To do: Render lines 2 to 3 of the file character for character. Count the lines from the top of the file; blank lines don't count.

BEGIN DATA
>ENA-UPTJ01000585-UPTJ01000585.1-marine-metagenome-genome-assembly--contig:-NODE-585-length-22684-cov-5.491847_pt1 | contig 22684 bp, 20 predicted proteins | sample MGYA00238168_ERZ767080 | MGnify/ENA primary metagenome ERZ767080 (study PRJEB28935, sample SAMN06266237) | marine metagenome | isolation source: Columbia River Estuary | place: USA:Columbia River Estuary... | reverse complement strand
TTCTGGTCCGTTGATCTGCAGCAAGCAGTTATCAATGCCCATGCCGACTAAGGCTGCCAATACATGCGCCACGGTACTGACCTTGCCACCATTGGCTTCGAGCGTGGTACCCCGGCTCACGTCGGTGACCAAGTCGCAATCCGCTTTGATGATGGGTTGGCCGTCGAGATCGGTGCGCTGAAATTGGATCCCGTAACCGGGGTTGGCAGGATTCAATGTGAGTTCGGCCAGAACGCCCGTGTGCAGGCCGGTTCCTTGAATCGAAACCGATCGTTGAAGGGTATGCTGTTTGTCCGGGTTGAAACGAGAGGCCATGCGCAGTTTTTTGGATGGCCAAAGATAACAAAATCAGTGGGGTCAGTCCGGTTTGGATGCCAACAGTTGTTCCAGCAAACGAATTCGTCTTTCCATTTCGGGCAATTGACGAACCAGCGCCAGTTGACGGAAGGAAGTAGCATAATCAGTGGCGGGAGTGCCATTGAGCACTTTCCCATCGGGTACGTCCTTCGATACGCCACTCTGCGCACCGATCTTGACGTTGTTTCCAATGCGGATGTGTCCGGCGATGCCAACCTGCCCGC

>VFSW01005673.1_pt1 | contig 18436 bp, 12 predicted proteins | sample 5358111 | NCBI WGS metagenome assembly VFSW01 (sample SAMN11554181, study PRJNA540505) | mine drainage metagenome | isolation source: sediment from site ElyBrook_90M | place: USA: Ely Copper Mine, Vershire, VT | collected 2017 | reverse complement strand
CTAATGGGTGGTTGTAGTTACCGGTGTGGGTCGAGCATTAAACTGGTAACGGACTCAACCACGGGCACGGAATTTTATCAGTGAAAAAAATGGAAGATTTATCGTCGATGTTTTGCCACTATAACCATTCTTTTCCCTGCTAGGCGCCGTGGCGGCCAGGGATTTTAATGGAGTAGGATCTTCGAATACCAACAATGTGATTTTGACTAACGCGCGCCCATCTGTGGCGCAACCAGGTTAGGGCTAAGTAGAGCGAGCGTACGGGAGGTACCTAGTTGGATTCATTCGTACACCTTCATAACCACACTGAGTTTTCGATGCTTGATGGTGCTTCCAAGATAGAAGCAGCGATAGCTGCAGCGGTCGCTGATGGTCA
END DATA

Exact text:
TTCTGGTCCGTTGATCTGCAGCAAGCAGTTATCAATGCCCATGCCGACTAAGGCTGCCAATACATGCGCCACGGTACTGACCTTGCCACCATTGGCTTCGAGCGTGGTACCCCGGCTCACGTCGGTGACCAAGTCGCAATCCGCTTTGATGATGGGTTGGCCGTCGAGATCGGTGCGCTGAAATTGGATCCCGTAACCGGGGTTGGCAGGATTCAATGTGAGTTCGGCCAGAACGCCCGTGTGCAGGCCGGTTCCTTGAATCGAAACCGATCGTTGAAGGGTATGCTGTTTGTCCGGGTTGAAACGAGAGGCCATGCGCAGTTTTTTGGATGGCCAAAGATAACAAAATCAGTGGGGTCAGTCCGGTTTGGATGCCAACAGTTGTTCCAGCAAACGAATTCGTCTTTCCATTTCGGGCAATTGACGAACCAGCGCCAGTTGACGGAAGGAAGTAGCATAATCAGTGGCGGGAGTGCCATTGAGCACTTTCCCATCGGGTACGTCCTTCGATACGCCACTCTGCGCACCGATCTTGACGTTGTTTCCAATGCGGATGTGTCCGGCGATGCCAACCTGCCCGC

>VFSW01005673.1_pt1 | contig 18436 bp, 12 predicted proteins | sample 5358111 | NCBI WGS metagenome assembly VFSW01 (sample SAMN11554181, study PRJNA540505) | mine drainage metagenome | isolation source: sediment from site ElyBrook_90M | place: USA: Ely Copper Mine, Vershire, VT | collected 2017 | reverse complement strand